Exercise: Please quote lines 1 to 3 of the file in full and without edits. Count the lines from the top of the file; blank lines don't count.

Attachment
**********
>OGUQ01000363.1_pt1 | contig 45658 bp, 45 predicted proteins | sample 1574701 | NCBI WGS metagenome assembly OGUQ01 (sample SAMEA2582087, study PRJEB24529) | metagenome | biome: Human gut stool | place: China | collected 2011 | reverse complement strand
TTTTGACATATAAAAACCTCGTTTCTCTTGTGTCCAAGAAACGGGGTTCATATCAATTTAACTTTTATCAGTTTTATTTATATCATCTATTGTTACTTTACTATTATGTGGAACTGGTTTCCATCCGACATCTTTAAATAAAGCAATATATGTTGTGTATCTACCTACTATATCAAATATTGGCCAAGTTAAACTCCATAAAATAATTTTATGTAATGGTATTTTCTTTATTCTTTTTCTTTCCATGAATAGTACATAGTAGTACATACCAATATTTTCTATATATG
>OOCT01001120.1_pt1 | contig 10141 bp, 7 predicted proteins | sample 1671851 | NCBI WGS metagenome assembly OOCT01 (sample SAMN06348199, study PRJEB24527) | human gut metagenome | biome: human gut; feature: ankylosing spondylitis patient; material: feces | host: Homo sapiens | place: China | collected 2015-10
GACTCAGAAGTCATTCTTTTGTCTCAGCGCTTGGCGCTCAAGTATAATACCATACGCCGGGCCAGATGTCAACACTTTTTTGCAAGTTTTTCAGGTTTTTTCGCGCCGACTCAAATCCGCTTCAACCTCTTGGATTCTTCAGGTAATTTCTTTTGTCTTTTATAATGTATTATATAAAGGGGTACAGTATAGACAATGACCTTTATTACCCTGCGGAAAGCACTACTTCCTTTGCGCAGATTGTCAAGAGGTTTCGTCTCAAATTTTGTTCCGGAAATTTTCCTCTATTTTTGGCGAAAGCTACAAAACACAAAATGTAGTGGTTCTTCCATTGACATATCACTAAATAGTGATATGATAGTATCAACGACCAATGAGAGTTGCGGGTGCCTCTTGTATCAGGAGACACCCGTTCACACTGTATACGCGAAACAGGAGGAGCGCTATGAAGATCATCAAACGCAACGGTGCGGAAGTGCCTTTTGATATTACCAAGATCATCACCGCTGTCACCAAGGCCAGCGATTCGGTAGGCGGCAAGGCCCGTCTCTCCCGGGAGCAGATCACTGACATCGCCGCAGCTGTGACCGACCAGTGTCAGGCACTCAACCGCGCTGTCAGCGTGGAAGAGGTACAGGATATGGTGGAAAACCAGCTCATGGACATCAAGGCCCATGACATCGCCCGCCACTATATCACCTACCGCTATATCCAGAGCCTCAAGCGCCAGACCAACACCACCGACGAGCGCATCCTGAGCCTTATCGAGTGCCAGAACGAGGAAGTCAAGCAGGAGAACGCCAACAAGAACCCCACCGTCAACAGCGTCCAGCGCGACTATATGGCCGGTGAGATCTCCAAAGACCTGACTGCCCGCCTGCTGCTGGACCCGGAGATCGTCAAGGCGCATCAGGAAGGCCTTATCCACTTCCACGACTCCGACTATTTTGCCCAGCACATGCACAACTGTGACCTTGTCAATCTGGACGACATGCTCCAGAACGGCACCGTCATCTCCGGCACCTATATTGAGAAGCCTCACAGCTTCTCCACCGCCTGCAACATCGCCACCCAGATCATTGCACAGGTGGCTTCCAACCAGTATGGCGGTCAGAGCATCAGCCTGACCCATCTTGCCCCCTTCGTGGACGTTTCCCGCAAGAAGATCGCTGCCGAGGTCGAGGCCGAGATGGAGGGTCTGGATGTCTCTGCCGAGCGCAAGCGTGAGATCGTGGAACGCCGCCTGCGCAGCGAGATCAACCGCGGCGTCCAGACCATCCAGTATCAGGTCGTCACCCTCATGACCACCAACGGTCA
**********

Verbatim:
>OGUQ01000363.1_pt1 | contig 45658 bp, 45 predicted proteins | sample 1574701 | NCBI WGS metagenome assembly OGUQ01 (sample SAMEA2582087, study PRJEB24529) | metagenome | biome: Human gut stool | place: China | collected 2011 | reverse complement strand
TTTTGACATATAAAAACCTCGTTTCTCTTGTGTCCAAGAAACGGGGTTCATATCAATTTAACTTTTATCAGTTTTATTTATATCATCTATTGTTACTTTACTATTATGTGGAACTGGTTTCCATCCGACATCTTTAAATAAAGCAATATATGTTGTGTATCTACCTACTATATCAAATATTGGCCAAGTTAAACTCCATAAAATAATTTTATGTAATGGTATTTTCTTTATTCTTTTTCTTTCCATGAATAGTACATAGTAGTACATACCAATATTTTCTATATATG
>OOCT01001120.1_pt1 | contig 10141 bp, 7 predicted proteins | sample 1671851 | NCBI WGS metagenome assembly OOCT01 (sample SAMN06348199, study PRJEB24527) | human gut metagenome | biome: human gut; feature: ankylosing spondylitis patient; material: feces | host: Homo sapiens | place: China | collected 2015-10